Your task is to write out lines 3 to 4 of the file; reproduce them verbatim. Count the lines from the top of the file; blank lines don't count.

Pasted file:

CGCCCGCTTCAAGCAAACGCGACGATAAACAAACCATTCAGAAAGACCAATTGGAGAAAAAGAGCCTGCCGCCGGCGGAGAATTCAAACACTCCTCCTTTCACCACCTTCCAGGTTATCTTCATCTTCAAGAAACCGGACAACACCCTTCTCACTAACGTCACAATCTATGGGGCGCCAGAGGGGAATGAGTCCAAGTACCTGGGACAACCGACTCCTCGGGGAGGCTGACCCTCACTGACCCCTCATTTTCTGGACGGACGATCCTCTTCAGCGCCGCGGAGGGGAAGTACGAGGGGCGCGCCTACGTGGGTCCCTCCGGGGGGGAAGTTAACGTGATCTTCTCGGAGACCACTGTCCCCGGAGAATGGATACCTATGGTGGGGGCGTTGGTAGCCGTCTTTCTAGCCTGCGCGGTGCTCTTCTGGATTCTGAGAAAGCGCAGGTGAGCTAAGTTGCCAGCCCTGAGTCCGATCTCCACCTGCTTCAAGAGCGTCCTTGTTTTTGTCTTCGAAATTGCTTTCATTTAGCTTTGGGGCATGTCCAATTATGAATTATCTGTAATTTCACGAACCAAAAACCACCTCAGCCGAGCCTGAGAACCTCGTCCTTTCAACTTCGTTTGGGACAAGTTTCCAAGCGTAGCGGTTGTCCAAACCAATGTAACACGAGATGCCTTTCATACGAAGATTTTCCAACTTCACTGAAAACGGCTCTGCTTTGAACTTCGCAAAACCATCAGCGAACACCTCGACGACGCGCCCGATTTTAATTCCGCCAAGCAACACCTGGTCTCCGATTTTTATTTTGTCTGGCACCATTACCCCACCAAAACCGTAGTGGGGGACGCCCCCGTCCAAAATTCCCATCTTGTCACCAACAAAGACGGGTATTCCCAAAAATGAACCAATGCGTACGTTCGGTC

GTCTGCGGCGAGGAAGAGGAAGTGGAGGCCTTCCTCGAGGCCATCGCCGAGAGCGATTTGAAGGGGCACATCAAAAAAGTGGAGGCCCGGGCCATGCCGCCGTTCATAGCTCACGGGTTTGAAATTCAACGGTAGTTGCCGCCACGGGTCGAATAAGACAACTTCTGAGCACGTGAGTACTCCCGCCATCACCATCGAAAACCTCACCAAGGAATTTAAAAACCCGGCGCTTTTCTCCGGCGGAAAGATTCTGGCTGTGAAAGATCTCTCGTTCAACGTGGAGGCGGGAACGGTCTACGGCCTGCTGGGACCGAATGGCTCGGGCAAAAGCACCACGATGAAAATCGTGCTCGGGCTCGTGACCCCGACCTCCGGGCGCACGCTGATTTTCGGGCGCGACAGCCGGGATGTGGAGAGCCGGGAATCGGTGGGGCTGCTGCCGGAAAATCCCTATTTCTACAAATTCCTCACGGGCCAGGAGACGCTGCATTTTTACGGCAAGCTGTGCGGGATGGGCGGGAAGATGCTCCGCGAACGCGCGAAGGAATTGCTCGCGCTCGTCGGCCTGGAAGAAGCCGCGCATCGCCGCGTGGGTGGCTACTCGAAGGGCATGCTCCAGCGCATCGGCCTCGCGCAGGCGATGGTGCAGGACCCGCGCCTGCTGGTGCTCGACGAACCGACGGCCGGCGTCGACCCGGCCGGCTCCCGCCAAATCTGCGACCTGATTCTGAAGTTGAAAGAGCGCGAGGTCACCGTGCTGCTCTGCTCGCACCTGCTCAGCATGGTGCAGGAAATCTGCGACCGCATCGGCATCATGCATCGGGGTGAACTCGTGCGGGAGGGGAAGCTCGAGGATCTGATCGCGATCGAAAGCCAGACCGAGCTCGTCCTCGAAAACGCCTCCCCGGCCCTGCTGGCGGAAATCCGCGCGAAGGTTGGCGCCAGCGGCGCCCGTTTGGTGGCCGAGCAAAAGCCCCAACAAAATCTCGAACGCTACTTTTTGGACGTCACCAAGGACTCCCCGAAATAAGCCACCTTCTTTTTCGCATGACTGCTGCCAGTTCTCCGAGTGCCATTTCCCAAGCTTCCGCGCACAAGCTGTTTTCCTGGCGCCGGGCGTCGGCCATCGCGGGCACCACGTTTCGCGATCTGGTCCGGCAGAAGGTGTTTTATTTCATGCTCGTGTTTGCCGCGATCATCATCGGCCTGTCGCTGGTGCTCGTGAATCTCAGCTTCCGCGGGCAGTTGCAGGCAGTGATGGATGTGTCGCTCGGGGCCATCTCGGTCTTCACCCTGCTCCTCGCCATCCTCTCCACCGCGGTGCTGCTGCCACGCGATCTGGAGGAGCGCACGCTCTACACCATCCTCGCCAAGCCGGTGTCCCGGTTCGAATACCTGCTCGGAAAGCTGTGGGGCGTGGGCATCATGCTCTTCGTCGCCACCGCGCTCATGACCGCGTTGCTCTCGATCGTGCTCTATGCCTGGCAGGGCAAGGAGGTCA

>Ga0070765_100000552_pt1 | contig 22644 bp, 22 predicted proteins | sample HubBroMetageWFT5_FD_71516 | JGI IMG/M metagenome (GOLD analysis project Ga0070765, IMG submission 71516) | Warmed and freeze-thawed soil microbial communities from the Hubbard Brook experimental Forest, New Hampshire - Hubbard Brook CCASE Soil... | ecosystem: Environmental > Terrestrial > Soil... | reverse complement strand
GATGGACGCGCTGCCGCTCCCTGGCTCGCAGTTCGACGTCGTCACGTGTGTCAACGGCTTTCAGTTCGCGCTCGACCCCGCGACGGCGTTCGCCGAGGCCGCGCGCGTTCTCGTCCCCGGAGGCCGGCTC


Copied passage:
>Ga0070765_100000552_pt1 | contig 22644 bp, 22 predicted proteins | sample HubBroMetageWFT5_FD_71516 | JGI IMG/M metagenome (GOLD analysis project Ga0070765, IMG submission 71516) | Warmed and freeze-thawed soil microbial communities from the Hubbard Brook experimental Forest, New Hampshire - Hubbard Brook CCASE Soil... | ecosystem: Environmental > Terrestrial > Soil... | reverse complement strand
GATGGACGCGCTGCCGCTCCCTGGCTCGCAGTTCGACGTCGTCACGTGTGTCAACGGCTTTCAGTTCGCGCTCGACCCCGCGACGGCGTTCGCCGAGGCCGCGCGCGTTCTCGTCCCCGGAGGCCGGCTC